Pejo McHutt* posted a link to this map, circa 1901, to the Facebook Seattle Vintage group recently, and it left me wide-eyed.
The original map appears on David Rumsey’s Map Collection which notes a publication date of 1901. This has me a little puzzled, because from the best that I can tell, street names were changed from their original names (above) to those we know today as part of Seattle’s Ordinance 4044, passed in 1895 following the Great Seattle Fire of 1889.
Still, so much to wonder about! First off, note that this is before the Fremont Canal and the Montlake Cut were built, and of course long before I-5 and the Ship Canal Bridge plunked down between Wallingford and the University District. Indeed, there really isn’t a University District at this point.
But also, what was in that big empty spot in the middle? Was it still forest, or had the land already been cleared, and just not built yet? My house (on “Milton Street” in this map) was built in 1905, just a year before the opening of the school Latona School and two years before the gas plant opened in what is now our shoreline park.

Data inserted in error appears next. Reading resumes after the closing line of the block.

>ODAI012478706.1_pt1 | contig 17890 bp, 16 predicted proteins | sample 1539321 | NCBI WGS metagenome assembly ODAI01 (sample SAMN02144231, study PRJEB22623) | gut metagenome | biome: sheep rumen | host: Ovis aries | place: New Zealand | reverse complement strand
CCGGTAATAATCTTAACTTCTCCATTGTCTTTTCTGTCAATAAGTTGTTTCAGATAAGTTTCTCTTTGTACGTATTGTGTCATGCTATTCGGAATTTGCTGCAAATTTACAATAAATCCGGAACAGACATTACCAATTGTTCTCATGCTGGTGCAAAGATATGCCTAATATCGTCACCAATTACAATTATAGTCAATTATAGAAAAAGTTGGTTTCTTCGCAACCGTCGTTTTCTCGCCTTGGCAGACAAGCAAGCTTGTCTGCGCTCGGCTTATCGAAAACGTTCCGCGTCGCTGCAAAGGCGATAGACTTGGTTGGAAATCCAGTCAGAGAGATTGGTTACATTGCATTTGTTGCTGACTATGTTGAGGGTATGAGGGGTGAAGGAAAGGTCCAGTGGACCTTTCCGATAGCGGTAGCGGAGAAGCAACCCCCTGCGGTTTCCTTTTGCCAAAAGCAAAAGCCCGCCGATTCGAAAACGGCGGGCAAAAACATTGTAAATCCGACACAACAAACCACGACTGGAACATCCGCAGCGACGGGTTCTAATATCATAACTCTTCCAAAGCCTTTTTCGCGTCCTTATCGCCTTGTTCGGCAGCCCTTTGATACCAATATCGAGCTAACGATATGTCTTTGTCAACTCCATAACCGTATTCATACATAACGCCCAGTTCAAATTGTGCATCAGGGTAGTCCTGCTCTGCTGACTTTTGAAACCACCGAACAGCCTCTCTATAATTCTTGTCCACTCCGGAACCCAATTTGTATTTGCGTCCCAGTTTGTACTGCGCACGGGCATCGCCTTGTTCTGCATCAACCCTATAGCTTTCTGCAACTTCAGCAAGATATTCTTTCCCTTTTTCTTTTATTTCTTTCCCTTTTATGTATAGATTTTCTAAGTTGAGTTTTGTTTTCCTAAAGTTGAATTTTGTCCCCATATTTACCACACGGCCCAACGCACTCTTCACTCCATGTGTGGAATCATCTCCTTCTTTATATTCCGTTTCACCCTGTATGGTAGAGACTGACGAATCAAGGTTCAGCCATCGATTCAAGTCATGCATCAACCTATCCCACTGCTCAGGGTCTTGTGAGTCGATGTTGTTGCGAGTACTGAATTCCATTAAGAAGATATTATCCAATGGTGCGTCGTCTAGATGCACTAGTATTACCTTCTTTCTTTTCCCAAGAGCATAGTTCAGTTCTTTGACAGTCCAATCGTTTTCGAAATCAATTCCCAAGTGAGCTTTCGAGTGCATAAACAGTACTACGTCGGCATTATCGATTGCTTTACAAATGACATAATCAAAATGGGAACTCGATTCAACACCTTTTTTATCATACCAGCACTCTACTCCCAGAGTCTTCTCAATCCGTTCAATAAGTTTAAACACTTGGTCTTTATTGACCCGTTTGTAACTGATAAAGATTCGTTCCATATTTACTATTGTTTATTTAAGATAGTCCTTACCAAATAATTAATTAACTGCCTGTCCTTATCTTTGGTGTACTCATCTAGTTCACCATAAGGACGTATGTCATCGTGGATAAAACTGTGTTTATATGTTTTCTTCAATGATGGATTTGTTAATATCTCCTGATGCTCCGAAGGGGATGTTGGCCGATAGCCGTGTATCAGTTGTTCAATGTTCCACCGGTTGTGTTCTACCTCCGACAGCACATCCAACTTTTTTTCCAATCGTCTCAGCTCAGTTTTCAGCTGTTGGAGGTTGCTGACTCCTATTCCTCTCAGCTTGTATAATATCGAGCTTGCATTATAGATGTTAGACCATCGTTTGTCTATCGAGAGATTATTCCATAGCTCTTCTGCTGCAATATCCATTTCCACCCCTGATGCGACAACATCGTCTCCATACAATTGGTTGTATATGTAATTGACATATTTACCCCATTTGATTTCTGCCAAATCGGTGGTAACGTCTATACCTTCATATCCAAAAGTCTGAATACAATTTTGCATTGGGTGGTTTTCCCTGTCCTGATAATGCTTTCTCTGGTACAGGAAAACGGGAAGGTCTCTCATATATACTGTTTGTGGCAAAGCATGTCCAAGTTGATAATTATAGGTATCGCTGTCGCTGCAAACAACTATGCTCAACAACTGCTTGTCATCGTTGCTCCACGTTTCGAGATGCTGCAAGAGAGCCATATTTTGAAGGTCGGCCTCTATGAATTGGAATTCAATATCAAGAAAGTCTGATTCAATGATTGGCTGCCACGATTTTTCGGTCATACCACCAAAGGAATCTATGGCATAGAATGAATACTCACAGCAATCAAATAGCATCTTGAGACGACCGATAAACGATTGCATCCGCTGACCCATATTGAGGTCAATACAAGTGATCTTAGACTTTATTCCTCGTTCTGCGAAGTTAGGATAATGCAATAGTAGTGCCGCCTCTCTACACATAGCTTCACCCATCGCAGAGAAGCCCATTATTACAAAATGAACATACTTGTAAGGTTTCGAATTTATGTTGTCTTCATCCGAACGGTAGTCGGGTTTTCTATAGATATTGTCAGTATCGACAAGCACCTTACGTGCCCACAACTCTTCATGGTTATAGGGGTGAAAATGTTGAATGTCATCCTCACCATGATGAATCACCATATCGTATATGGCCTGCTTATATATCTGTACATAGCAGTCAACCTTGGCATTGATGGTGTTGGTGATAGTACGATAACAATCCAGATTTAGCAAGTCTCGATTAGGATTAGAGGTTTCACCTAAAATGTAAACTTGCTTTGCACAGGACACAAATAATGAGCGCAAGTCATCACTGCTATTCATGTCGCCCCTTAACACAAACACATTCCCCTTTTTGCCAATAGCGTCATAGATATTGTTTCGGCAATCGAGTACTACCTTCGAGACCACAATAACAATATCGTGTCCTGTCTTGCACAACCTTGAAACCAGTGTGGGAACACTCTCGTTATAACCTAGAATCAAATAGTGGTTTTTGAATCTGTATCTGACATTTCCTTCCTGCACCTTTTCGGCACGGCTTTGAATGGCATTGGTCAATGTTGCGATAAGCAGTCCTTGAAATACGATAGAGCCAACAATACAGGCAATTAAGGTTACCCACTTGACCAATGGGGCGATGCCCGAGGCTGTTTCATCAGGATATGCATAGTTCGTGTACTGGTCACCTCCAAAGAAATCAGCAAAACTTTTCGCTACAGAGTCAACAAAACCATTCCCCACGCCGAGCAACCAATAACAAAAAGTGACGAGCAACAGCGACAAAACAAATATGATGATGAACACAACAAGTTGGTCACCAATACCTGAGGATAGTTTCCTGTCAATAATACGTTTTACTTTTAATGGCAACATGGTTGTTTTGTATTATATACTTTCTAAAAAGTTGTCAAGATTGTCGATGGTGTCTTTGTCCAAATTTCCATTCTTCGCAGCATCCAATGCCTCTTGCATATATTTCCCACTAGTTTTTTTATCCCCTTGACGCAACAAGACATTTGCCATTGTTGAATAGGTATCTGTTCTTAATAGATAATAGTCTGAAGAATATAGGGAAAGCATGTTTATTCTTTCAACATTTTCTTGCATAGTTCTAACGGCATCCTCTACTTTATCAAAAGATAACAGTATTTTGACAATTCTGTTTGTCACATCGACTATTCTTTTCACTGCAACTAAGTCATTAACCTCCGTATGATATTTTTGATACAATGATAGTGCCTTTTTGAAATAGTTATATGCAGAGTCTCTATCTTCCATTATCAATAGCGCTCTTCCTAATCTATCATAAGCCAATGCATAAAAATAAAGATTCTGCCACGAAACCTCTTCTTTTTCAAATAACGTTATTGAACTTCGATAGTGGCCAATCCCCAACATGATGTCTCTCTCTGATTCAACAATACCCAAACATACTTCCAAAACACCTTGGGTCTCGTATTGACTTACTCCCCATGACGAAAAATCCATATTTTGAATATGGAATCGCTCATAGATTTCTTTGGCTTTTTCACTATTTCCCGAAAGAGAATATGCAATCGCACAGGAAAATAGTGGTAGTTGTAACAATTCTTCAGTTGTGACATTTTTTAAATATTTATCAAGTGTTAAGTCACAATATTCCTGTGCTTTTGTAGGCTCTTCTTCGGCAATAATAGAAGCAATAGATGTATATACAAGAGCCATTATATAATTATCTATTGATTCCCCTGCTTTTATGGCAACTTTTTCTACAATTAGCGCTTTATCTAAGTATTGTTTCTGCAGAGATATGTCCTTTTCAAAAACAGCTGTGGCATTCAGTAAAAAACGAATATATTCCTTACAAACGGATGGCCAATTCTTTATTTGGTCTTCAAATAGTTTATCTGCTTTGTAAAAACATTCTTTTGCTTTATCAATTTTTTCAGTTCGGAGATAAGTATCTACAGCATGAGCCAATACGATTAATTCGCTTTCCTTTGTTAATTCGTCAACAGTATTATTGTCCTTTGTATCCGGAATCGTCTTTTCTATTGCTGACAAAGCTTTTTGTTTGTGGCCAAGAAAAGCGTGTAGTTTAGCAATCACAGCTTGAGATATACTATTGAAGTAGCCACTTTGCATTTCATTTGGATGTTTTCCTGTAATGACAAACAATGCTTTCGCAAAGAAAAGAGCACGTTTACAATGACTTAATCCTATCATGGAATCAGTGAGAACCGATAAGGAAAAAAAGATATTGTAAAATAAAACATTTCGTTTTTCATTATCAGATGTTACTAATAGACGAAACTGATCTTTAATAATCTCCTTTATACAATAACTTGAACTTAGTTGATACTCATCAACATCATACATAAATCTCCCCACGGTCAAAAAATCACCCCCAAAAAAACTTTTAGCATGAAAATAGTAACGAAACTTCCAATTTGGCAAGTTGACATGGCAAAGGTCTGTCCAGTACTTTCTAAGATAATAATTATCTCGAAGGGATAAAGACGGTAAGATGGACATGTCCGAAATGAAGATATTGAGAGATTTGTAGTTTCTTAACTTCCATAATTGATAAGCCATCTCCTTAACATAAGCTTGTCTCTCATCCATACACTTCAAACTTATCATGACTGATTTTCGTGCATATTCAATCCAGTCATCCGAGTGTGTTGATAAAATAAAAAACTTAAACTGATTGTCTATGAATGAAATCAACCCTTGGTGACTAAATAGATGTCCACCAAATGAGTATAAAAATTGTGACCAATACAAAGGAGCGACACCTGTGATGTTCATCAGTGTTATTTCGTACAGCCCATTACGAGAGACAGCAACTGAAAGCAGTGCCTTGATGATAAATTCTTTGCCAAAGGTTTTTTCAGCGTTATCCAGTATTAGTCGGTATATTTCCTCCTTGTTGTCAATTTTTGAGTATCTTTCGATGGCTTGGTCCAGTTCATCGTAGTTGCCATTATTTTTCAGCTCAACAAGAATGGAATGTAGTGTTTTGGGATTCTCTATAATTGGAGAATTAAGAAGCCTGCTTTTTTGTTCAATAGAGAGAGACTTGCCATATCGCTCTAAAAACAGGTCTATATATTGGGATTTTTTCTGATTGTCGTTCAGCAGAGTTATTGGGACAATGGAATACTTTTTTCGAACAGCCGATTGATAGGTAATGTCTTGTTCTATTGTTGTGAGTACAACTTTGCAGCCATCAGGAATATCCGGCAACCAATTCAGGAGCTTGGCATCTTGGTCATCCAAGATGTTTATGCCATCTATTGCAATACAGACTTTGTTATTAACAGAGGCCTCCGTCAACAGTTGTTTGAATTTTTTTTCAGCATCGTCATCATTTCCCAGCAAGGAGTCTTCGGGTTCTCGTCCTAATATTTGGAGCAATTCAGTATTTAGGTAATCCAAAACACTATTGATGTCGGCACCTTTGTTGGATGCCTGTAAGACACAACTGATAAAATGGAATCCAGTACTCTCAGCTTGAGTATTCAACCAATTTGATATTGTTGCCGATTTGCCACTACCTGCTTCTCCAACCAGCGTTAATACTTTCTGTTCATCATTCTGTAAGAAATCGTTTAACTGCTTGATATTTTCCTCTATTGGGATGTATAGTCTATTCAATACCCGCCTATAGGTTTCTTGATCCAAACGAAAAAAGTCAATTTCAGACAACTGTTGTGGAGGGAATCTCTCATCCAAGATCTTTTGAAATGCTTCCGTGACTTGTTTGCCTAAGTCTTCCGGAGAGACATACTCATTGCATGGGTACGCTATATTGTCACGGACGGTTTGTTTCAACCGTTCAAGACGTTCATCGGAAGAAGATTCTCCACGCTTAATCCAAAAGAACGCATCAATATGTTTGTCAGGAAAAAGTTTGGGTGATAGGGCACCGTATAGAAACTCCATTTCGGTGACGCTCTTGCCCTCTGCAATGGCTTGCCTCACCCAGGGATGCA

History Link has some great tidbits about Wallingford’s history if you want to know more, including:
The harvest of the old growth forest surrounding Lake Union began in earnest after the Western Mill was built on the south shore of the Lake in 1882. In 1885, future Seattle Mayor George Cotterill described the north shore of Lake Union as a “maize of undergrowth and stumps.” Cotterill was part of a surveying party preparing a right-of-way for the construction of the Seattle, Lake Shore & Eastern Railroad. (The old railway bed is preserved as part of the Burke Gilman Trail.) When the railroad reached the north shore of Lake Union in 1887, it stimulated growth all along the line, and it was soon extended well into the hinterlands of King County and as far north as the Canadian Border at Sumas.
The communities of both Edgewater and Latona soon developed — with stations — beside the Seattle, Lake Shore & Eastern tracks. The Latona Addition was platted by James Moore (1861-1929), for many years Seattle’s super-developer. He named it for a slim boat that was squeezed into Lake Union from Lake Washington by way of the narrow log canal and locks built at the Montlake isthmus in 1883. In the late 1880s, the Latona was one of the few powered vessels on Lake Union, and an important server to the north end before electric trolleys were extended to both Fremont and Latona in the early 1890s.